Projecting Sales

By Chemeketa SBDC

Even if you are an existing business – you should be forecasting – projecting your sales.  You may use actual numbers if you have historical financial records.  But what do you do if you have nothing to refer back to?  You will need to determine how many potential customers are there, how many of these potential customers are likely to buy from you, decide the average sale per customer and then project this out for the year. Try this:

First, determine the total number of potential customers living in your territory.  (Don’t forget – the more clearly you can define your customer – the more realistic your research!) If you sell to the general public, you need to find the information from the new US Census data for your market area.  You can find this information on the web or at the library (http://www.census.gov).

If you sell to other businesses, there are many potential sources of information; one of the best is a trade association that represents your industry.  You can also find this information through a web search or at the public library.  Once you have determined the total number of potential customers living within your geographical area – you have the base to begin narrowing down your target market.

Second:  determine the number that will likely buy from you. You need to be realistic.   Consider your competition (both in number and quality), consider that some of the people will not buy from you or your competition, and consider people will find substitutes for your product.  What percentage of the total available population will you be able to attract?

Third: determine your average customer sales per year. How many purchases will your average customer make in a year? How much will they spend on each purchase?   Is this a repeat business or once and only once.  Does the average customer buy the same product/service or will they need other complimentary services?  Trade associations are good sources of information to help answer these questions.

Fourth:  determine your annual sales volume. You have determined the number of customers and determined the average amount each customer will spend per year.  Multiply these two numbers together to calculate your expected annual sales volume.

Finally:  Evaluate the annual sales volume figure.  Does the number you calculated make sense?  If not, go back and work the numbers again.  What assumptions have you made about your customers?  How accurate or risky are these assumptions.  You can guess, and this is not a bad place to start.  But – then – you need to back up your assumptions with actual figures to gain the greatest degree of reality for your projections.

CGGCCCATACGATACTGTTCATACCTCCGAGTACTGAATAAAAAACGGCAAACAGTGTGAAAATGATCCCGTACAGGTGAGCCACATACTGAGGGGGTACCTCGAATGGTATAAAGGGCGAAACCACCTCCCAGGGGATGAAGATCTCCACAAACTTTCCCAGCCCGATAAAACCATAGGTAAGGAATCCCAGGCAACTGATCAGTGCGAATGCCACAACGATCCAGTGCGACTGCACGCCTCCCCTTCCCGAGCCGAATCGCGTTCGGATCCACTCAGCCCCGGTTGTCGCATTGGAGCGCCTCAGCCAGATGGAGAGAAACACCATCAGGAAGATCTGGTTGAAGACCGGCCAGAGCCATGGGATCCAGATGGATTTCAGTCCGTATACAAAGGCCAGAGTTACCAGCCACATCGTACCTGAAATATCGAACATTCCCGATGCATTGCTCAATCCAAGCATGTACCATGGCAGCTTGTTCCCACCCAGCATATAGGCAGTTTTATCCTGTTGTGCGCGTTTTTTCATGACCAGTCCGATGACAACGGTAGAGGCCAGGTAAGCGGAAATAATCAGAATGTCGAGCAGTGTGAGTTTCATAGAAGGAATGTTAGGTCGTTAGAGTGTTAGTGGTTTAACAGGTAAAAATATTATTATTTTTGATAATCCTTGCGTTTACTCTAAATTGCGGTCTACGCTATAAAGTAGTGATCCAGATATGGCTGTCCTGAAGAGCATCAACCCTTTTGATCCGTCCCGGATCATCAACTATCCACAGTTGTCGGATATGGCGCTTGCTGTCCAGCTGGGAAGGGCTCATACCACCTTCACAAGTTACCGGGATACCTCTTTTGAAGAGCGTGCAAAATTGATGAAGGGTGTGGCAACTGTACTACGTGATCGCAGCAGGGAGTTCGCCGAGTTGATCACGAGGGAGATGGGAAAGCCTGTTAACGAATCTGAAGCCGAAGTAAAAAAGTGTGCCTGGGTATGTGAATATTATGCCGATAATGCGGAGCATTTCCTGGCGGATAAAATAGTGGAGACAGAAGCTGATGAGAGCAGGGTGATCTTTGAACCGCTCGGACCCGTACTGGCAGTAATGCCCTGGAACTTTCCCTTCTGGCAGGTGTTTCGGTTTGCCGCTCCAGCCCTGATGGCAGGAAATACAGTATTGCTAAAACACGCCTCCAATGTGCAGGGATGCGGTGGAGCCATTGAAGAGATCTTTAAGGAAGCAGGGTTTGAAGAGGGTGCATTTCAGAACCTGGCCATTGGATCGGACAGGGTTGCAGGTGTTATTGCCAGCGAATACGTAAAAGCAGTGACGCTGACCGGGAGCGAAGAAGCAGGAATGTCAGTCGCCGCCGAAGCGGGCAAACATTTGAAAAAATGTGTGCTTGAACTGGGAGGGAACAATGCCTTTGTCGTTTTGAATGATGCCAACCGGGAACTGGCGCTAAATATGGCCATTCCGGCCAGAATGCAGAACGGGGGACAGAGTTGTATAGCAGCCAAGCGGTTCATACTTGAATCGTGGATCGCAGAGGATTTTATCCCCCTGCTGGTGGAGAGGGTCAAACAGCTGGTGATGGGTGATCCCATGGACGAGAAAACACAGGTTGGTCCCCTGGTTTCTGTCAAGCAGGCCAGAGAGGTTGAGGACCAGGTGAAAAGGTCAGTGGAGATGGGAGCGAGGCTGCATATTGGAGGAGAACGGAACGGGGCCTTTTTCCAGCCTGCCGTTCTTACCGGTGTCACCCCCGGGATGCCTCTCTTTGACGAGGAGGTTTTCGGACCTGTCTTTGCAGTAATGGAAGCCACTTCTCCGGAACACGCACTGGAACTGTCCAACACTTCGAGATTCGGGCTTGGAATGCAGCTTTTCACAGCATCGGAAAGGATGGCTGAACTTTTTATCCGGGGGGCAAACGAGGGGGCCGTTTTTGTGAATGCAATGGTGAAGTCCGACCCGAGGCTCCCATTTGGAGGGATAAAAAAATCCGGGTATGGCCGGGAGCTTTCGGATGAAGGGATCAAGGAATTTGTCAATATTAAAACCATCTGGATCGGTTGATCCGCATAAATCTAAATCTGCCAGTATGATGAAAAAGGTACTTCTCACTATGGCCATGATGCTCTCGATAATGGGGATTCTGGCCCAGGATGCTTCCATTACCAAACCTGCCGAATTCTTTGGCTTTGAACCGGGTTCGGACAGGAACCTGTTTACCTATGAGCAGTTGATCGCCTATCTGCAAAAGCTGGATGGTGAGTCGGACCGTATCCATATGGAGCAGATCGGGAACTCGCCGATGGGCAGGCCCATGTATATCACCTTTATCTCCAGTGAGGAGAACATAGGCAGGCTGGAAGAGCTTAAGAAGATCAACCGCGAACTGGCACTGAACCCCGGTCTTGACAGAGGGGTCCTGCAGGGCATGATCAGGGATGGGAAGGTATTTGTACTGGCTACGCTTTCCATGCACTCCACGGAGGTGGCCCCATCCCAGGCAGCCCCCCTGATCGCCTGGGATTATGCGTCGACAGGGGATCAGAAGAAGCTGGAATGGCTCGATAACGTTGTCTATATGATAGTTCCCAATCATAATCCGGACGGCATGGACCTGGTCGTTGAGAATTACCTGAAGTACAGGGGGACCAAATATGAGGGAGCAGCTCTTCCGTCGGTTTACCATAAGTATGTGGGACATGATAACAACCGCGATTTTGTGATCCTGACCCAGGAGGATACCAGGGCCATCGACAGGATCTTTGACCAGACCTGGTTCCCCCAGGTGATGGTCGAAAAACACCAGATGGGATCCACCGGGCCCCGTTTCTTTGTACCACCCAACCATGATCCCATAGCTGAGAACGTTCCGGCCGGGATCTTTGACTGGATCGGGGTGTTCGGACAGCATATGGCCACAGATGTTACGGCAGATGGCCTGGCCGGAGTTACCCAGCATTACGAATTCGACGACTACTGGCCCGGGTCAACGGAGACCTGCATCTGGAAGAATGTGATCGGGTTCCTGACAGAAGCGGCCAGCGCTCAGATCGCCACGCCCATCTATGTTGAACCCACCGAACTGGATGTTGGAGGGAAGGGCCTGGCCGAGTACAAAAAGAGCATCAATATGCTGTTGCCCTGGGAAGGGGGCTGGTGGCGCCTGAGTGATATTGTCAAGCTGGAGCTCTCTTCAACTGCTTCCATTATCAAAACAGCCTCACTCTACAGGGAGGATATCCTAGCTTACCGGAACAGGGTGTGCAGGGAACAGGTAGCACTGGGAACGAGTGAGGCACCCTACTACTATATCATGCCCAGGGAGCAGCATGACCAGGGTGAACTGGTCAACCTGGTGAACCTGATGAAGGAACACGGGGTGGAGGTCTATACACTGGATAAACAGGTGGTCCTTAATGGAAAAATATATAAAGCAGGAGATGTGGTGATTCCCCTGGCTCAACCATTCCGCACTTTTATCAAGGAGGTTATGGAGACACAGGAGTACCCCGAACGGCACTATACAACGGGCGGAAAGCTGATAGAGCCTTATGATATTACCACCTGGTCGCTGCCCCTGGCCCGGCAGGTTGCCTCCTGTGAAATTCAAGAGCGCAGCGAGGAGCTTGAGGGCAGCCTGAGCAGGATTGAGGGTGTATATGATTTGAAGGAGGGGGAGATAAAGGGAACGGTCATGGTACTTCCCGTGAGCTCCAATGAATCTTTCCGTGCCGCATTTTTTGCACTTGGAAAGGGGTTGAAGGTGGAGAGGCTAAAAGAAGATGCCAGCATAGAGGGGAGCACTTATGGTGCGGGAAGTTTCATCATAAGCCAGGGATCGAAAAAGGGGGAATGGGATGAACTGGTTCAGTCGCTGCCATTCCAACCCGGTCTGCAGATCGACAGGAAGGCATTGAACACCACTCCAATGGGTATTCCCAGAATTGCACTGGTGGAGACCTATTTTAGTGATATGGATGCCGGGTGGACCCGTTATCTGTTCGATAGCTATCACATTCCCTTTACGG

Business Reinvention

By Chemeketa SBDC

It’s January again, and time to take stock and make plans. How’s your business doing as we head into the new year? Has the economy turned your business model upside down? Does something need to change or you’ll go out of business? Are you restless and know you want something else?  Something more, something less? If something isn’t quite right, it’s probably time to reinvent.

But what does reinvention mean? The good news is that it doesn’t mean you have to throw the whole thing out and start over from scratch. Reinvention needs to be big enough that it’s transformational, not just a small series of tweaks here and there. Yes, you will be making major changes, and no, you don’t have to do them all at once. If you know your current business practices aren’t working, or you feel lackluster even if they are, trust your instincts and investigate that.

The first step in the process is to look at every aspect of your business and ask what needs a makeover. What is it that you really want? What parts of your business are not leading you in that direction? This could be your marketing, your products or services, your employment structure or employees, your size, or anything else that is getting in the way. Where are your biggest headaches coming from? What will give you the results you are looking for? Do some brainstorming and list every idea that might help. Get out of your comfort zone, consider all possibilities no matter how farfetched they may seem. Think big.

Then prioritize these areas in terms of what will give you the greatest return for your investment—your time and money. Ask for help from other business owners, your employees, a business coach, or anyone who you think will add value to your conversations and your processes.

Next, create a master plan for how and when the changes will happen. Decide what you will start with and when you will move on to the next item on the list. Make sure to include who will be doing what, how much things will cost, and the results you expect when you make the changes. A realistic timeline is important; a rollout that is too fast will shock the system and may backfire.

Then garner support from family and business associates for the new plan. Major changes can get derailed if you don’t have enough energy behind them, so build a supportive team. Change, even desired change, can be uncomfortable, so go easy on yourself and the others involved.

It is important to chart your progress as you move forward, so create a series of metrics to do this. Focus on the benefits of the new arrangement (you’ll need to continually focus on this to stay on task). And celebrate milestones when you achieve them.

And, if in your investigation you discover that reinvention for you means selling the business, going out of business, or some other track that steers you away from being a business owner, listen to that as well and devise a similar plan for recreating your life.